Italy's churches, abbeys, basilicas and cathedrals | Molise, Liguria, Val d'Aosta, Lombardy, Friuli-Venezia, Emilia-Romagna, Umbria, Abruzzo, Sicily, Sardinia


Even More Italian Churches

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They're everywhere, they're everywhere! No matter if you've never had a spiritual moment in your whole life, sooner or later one of these beauties will get to you, we guarantee it. Just when you least expect it, you'll be strolling down some narrow alley, you'll round a corner and see a row of broad marble steps beckoning to you. Why not, you think, I'll just pop in one second and see what's behind that grey stone façade.... And half an hour later when you emerge, you too will have unknowingly begun your own quest to find your favorite church. Here are just a few of the gems we hope you'll run into on your travels.

Abbazia di San Vincenzo, Molise
Widely considered to be the region's artistic gem, framed by a 13th-century "curtain" of arches, this abbey sits alone in an overgrown field outside the town of Castel San Vincenzo. It was founded in 702 by Benedictines monks and played host to Charlemagne. If you take the guided tour you will see the only complete fresco cycle painted by 8th-century Byzantine artists anywhere in Europe. Click here for lodgings in the vicinity.

Chiesa di San Pietro, Portovenere, Liguria
Sail along the coast to or from the Cinqueterre (which we highly recommend, by the way!) and you might suddenly think you'd fallen asleep and ended up at Tintagel or elsewhere off the cliffs of Cornwall, for when you round the headlands of La Spezia Bay you will be welcomed by this gray-flannel beauty. Pure 13th-century Genoese Gothic on the outside, it is reached by a long flight of stairs that would easily host the most colorful medieval pageant in the world. Children will adore this dramatic spot, as well as the castle that flanks it. Lerici Seaside Hotel is a perfect base for families to visit this wonderful destination.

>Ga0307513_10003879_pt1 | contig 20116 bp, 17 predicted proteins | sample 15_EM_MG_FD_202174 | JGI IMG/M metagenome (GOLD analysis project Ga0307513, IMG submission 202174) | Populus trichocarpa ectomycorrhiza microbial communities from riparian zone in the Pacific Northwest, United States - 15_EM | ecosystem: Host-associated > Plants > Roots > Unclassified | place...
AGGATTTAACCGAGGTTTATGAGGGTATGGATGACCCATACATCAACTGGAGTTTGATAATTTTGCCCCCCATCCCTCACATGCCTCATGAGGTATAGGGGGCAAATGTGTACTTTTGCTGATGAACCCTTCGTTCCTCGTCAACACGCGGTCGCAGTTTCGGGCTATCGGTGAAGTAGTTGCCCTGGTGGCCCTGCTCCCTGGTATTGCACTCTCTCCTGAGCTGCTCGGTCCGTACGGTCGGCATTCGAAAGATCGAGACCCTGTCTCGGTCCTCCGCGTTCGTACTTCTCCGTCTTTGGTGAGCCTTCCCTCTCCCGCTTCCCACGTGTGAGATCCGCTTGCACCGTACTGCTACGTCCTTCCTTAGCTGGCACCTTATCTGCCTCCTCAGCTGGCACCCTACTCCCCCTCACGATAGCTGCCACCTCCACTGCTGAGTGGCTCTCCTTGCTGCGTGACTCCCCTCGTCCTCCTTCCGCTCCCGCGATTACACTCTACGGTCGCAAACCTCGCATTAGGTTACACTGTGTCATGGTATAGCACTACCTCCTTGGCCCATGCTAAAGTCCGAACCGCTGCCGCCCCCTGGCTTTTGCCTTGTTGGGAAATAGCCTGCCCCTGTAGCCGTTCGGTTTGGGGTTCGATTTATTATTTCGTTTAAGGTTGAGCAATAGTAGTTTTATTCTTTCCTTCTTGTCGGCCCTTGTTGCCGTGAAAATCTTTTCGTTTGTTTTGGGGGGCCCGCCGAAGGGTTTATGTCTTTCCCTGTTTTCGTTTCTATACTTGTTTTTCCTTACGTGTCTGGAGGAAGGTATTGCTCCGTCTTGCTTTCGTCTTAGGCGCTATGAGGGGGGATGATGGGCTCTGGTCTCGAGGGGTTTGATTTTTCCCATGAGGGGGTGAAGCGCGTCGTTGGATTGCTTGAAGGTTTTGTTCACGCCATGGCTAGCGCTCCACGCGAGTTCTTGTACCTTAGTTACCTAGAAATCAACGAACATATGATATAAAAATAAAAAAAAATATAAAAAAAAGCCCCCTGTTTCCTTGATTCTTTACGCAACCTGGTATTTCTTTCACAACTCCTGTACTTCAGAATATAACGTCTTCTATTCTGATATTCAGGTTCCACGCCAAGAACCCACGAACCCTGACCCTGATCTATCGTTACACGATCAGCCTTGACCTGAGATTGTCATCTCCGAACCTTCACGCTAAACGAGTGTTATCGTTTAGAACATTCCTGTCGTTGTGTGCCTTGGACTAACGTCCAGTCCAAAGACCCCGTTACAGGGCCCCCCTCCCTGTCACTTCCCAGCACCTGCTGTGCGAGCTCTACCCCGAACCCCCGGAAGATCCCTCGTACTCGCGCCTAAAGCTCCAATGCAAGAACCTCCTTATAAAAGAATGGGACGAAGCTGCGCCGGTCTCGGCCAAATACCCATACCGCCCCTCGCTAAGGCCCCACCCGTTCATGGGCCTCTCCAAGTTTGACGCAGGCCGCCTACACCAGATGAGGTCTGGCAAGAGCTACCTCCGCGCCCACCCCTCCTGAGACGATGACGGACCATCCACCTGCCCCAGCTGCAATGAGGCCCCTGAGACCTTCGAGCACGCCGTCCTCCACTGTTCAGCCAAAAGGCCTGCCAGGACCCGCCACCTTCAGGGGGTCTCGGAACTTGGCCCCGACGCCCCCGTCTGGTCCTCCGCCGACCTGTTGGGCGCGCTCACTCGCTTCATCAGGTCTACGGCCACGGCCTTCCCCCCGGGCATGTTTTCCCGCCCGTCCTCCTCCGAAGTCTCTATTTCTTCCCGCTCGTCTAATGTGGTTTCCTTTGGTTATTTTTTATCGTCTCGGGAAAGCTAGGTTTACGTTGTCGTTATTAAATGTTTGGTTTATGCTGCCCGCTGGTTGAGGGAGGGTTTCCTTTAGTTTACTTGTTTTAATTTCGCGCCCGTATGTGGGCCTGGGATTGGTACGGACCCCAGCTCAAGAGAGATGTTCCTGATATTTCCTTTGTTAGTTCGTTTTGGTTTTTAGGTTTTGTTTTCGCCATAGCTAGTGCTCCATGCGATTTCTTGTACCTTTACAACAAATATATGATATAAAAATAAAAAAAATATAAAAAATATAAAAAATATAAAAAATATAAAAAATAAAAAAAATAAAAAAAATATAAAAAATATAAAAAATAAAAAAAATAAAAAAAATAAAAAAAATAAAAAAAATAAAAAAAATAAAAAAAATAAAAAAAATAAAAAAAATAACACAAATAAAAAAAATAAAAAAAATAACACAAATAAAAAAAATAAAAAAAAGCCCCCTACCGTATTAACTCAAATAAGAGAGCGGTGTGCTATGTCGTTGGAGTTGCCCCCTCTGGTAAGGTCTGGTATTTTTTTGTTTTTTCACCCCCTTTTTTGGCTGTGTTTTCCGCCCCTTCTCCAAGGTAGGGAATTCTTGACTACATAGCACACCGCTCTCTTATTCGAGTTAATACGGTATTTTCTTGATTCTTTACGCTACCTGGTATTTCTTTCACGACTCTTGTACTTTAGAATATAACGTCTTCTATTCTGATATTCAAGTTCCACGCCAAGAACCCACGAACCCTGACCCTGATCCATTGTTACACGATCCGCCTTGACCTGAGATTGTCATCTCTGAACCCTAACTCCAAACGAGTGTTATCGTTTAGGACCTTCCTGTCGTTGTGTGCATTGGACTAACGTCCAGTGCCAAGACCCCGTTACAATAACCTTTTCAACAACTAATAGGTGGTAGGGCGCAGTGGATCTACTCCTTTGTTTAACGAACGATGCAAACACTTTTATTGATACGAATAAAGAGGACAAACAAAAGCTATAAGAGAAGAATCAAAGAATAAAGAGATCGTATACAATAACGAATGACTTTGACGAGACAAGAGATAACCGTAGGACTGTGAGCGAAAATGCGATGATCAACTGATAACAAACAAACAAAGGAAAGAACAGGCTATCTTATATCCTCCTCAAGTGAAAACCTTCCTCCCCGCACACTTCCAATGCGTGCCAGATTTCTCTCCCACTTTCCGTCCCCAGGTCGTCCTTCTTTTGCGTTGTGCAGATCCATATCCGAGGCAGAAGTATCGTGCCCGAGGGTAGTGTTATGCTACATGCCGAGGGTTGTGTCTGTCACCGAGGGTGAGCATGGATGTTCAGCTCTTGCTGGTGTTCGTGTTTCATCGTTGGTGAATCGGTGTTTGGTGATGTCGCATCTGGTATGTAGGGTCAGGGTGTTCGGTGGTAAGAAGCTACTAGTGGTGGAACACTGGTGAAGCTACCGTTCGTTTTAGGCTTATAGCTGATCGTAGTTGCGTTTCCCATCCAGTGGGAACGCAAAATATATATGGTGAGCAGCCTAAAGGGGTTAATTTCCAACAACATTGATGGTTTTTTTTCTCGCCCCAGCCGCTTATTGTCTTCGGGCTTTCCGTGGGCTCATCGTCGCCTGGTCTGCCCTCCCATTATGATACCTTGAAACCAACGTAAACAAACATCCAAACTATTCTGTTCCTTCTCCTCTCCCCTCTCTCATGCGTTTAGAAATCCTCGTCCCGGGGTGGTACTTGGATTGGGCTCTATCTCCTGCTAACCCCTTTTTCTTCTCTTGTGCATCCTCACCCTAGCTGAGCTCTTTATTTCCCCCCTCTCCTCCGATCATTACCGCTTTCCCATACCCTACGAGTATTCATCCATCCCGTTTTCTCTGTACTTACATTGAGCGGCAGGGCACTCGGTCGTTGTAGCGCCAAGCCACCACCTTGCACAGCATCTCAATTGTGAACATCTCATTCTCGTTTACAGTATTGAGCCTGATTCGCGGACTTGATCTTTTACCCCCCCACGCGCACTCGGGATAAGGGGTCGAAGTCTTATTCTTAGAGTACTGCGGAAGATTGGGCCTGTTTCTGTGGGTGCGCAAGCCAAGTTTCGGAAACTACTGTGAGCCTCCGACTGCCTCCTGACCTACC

Collegiata di Sant'Orso, Aosta, Val d'Aosta
We especially like three features of this stark Alpine fortress-church: the incredibly intricate carvings which grace the 40 pillars in the cloisters, the exquisite carvings on the choir stalls, and the fresco cycle in the garret. The pillar carvings, executed by local and Lombard artists in 1133, tell the stories of the Bible. The choir stalls were completed at the end of the 15th century and are a magnificent example of the so-called "flamboyant" style popular in the Alps at that time. The frescoes, whose brilliant author is unknown to us, were painted in the 11th century. They tell the stories of the Apostles and show vivid depictions of martyrdom.